ServersVirtually Speaking: The 'Other' Open Source Virtualization Option

Virtually Speaking: The ‘Other’ Open Source Virtualization Option

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Amy Newman

The Xen hypervisormay be the poster child for open source virtualization, but it’s not the only option. Since its launch in late 2005, the SWsoft-backed OpenVZ project has been gradually growing its presence.

SWsoft’s OpenVZ project is expanding its reach with support for Ubuntu Linux 7.10.

This week, OpenVZ set out to expand its reach by adding support for Ubuntu Linux 7.10.

The same technology that powers SWsoft’s flagship offering, Virtuozzo, also powers OpenVZ. OpenVZ provides users with access to the code, and in turn anticipates an open source community will grow around the product and contribute to the testing, support and development of the Linux-based virtualization effort.

Like the typical enterprise-backed open source project, technology introduced in Open VZ is intended to find its way into the enterprise-grade offering, in this case Virtuozzo. SWsoft elected to virtualize at the operating system level, which means that virtual environments (VEs) as opposed to virtual machines (VMs) are created. SWsoft also refers to VEs as virtual private servers (VPS).

Like VMs, VEs perform and execute like stand-alone servers. VEs can be rebooted independently and have the same components — root access, users, IP addresses, memory, processes, files, applications, system libraries and configuration files. Where they differ is in the power of the operating system. In a VM, the OS is chosen at the VM level. In a VE, it’s chosen for the entire system.

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Much like Virtuozzo, OpenVZ remains a niche offering. No doubt it gained some street cred with open source fans this week, however, with its release of virtual appliance software for Ubuntu. Users can now run Ubuntu 7.10 in a Linux container when using OpenVZ.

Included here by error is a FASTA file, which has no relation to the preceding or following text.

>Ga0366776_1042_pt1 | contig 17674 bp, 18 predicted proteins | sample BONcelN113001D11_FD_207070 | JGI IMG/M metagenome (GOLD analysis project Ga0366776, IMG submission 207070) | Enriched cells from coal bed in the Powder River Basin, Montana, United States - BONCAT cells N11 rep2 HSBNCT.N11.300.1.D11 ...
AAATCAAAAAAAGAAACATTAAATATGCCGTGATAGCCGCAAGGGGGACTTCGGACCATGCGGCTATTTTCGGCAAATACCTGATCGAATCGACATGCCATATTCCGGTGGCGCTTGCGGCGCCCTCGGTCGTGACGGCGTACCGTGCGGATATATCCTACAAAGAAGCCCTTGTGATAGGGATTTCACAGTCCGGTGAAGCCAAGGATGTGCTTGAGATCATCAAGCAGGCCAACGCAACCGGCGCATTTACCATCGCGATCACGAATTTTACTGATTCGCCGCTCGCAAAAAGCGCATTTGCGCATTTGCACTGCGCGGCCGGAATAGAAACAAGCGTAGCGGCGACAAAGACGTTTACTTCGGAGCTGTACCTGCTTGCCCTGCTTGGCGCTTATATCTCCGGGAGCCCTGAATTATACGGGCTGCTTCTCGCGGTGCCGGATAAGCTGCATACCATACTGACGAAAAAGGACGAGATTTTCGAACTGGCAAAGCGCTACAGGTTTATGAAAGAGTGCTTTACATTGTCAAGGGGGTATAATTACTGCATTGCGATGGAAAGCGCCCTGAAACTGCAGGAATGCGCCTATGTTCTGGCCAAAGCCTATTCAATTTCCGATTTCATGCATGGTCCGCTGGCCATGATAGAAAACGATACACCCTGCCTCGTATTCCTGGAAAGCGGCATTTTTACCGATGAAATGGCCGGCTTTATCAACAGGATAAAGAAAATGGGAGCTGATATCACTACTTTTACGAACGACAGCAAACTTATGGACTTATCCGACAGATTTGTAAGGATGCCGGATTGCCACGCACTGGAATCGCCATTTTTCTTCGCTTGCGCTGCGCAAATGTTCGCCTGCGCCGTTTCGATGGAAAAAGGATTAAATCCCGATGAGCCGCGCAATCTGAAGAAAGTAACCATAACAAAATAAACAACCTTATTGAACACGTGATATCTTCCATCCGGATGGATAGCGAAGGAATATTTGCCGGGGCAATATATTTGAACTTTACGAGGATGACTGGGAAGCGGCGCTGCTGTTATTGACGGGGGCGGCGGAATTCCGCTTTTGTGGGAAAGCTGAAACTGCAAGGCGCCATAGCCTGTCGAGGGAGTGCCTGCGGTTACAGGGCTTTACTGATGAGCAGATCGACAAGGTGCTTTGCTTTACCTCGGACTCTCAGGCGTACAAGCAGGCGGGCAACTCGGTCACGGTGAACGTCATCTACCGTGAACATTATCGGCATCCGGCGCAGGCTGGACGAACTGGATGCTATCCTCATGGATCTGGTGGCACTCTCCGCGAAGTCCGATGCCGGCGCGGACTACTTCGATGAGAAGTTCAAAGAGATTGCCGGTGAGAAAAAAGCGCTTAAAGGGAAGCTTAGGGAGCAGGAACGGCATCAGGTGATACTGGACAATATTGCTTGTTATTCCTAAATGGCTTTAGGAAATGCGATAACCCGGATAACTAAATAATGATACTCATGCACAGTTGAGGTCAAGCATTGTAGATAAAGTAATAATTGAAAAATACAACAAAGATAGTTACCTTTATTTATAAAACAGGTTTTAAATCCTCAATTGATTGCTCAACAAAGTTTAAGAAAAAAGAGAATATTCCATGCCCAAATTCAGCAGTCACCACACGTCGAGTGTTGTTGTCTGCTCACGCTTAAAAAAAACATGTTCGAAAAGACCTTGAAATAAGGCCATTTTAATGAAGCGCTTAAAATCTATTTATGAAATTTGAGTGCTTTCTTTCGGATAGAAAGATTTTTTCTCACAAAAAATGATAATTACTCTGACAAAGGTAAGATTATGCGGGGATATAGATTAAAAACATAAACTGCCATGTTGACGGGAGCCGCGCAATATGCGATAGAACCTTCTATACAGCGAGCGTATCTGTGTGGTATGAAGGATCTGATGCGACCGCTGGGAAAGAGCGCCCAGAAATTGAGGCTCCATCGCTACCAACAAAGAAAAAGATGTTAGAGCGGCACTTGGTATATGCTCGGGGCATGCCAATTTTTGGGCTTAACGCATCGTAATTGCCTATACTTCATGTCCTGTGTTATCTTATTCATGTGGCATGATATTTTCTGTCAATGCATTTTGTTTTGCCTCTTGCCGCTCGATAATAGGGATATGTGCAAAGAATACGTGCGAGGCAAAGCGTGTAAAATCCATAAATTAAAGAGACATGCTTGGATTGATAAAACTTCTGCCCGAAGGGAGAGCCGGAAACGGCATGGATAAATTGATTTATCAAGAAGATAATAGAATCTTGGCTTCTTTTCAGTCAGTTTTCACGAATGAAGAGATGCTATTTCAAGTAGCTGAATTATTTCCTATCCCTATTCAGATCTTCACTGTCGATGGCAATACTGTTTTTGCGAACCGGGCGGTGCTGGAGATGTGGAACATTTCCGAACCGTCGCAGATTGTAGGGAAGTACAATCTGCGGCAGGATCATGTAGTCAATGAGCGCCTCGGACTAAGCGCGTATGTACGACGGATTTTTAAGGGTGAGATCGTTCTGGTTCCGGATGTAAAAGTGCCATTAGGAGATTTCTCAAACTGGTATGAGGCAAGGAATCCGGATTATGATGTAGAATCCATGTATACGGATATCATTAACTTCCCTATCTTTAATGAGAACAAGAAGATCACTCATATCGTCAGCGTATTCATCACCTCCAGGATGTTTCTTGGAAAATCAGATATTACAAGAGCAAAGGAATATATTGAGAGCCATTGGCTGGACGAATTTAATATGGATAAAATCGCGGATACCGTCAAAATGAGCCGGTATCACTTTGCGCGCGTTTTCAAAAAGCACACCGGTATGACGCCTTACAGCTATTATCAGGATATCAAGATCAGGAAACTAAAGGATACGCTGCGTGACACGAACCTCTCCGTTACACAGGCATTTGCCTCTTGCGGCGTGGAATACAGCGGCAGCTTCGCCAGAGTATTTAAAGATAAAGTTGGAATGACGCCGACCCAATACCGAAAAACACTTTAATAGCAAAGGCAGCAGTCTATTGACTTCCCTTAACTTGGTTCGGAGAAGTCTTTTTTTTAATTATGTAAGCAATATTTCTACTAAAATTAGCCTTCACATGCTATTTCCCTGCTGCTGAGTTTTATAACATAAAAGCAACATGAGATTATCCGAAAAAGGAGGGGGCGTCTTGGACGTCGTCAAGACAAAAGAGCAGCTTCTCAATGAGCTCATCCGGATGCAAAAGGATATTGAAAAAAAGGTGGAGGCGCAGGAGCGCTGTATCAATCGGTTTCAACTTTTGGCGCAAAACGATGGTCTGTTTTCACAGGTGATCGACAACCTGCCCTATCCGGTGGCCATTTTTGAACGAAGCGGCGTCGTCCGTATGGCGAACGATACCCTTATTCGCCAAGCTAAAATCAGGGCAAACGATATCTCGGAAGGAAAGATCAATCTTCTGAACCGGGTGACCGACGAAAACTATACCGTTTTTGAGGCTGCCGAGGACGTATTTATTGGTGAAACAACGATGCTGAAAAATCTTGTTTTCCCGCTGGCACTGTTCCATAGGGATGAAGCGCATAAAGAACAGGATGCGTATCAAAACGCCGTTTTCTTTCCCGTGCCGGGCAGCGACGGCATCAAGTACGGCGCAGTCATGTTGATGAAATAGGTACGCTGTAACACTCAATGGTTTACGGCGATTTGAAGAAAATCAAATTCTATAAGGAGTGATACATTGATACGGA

The software template is available for immediate download and has a relatively simple install, according to SWsoft.

Ubuntu has become a media darling of sorts in recent months, as support (both hardware and software) and press coverage have ramped up in near lock step.

Will it matter for OpenVZ and, by extension, SWsoft? Strategy-wise, probably not as much as SWsoft’s planned name change to Parallels, the Mac-based virtualization offering it acquired back in 2004, and whose brand remains better known than SWsoft’s.

SWsoft like so many ISVs before it has figured out that it stands to benefit from the ostensibly free labor community members can bring to the table.

Many ISVs learned this during the open source zeitgeist earlier this decade. Nurturing a crop of tech-savvy users by giving them a place to hash out their issues — whether it be bugs or missing features — is theoretically easier and less expensive than building it yourself.

Or so the theory goes.

The obvious risk is that users won’t come or that those that do won’t have the skills and motivation to improve the product and the undertaking will flounder.

The OpenVZ project has been around for more than two years, and although its community is nowhere the size of Xen’s (it claims 25,000 message posts on its support forum and tens of thousands of monthly visitors), it is a going concern. The forums are active and development continues.

OpenVZ software includes user tools to help automate of virtual server management. Support is available for free and at cost.

Amy Newman is the managing editor of ServerWatch. She has been writing about virtualization since 2001.

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